Orders for plug-in electric vehicles across the fleet market have shot up over the past 18 months, fuelled on one side by tax incentives, grants and potentially significant fuel cost savings, and on the other by the increasing availability of models from manufacturers.
With wholelife cost always front of mind, fleet managers have been early adopters of new technology and cleaner vehicles. Added to this, there is a real environmental need for fleets to buy ultra-low emission vehicles (ULEVs).
Increasingly both public and private sector organisations want to demonstrate a ‘hearts and minds’ approach to adopting sustainable, environmentally sensitive policies to build credibility and loyalty with customers and employees alike. A green fleet can be a key element of an on-going corporate social responsibility (CSR) strategy, enabling organisations to manage carbon footprints.
However, caution is needed. A move from traditionally-fuelled vehicles to new technologies requires new thought processes. Decisions must be based on the type of driving to ensure the most appropriate vehicle technology is selected.
Pure electric cars are best suited to lower mileage urban driving conditions, although improving battery performance is changing this. Plug-in hybrids must be charged at every opportunity to maximise the amount of time driven in electric-only mode. If a plug-in hybrid is not regularly charged and just driven in the diesel or petrol mode, few potential environmental or fuel cost savings will be realised.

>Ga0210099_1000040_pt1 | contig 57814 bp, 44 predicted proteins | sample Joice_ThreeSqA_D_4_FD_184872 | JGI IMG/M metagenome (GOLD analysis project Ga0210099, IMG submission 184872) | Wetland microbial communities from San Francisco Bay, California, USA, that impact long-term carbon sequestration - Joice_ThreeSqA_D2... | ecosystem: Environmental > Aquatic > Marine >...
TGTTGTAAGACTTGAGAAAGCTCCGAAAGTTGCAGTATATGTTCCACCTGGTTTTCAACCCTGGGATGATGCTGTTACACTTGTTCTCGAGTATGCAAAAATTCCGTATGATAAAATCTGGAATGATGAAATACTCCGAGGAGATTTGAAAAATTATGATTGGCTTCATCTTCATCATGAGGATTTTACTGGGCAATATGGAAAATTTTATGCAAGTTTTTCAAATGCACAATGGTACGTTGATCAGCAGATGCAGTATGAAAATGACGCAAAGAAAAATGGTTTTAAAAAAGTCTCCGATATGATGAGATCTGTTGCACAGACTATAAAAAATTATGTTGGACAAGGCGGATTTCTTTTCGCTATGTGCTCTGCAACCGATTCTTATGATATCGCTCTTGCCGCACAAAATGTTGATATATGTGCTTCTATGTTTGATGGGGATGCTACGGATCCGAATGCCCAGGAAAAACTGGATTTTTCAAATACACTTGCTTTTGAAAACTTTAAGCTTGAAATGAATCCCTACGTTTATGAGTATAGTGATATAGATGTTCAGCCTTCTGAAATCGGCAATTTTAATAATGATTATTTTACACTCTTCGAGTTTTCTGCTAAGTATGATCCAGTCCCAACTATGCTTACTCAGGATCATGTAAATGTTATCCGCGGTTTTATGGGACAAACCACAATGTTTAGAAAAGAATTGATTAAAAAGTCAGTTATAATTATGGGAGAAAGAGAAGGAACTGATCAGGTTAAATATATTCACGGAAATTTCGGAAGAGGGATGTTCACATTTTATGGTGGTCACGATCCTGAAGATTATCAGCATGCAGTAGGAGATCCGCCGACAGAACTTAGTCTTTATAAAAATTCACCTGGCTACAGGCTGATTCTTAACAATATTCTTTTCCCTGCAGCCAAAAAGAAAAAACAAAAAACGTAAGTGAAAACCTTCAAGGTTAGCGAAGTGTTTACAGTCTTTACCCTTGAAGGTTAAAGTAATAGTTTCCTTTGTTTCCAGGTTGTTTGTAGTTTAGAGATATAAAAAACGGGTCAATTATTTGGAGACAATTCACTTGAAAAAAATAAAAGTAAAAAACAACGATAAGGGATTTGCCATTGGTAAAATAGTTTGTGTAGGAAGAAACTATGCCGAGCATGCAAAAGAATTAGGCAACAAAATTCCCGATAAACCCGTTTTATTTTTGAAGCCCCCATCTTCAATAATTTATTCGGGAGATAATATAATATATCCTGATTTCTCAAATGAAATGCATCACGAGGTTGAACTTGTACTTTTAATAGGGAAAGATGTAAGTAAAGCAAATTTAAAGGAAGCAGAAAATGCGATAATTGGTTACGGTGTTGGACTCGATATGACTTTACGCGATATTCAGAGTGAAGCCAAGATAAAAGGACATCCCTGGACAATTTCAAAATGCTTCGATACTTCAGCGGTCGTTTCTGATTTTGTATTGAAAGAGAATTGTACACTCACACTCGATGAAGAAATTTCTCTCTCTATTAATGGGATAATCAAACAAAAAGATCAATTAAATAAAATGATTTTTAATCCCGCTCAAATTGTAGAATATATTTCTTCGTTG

While battery electric cars will provide mid- to long-term fixes as ranges increase, the future will see a range of new fuel types launched to meet different transport needs, from pure electric vehicles to gaseous-powered vehicles, such as hydrogen. One of our hydrogen vehicles, a Hyundai ix35, is now used daily by the University of Birmingham.
Rather than jump on board with a new technology to reap short-term rewards, fleet managers should ask themselves what type of vehicle will best suit future needs. Raising awareness will be vital and suppliers, manufacturers and industry bodies must work together to help companies make the right decisions.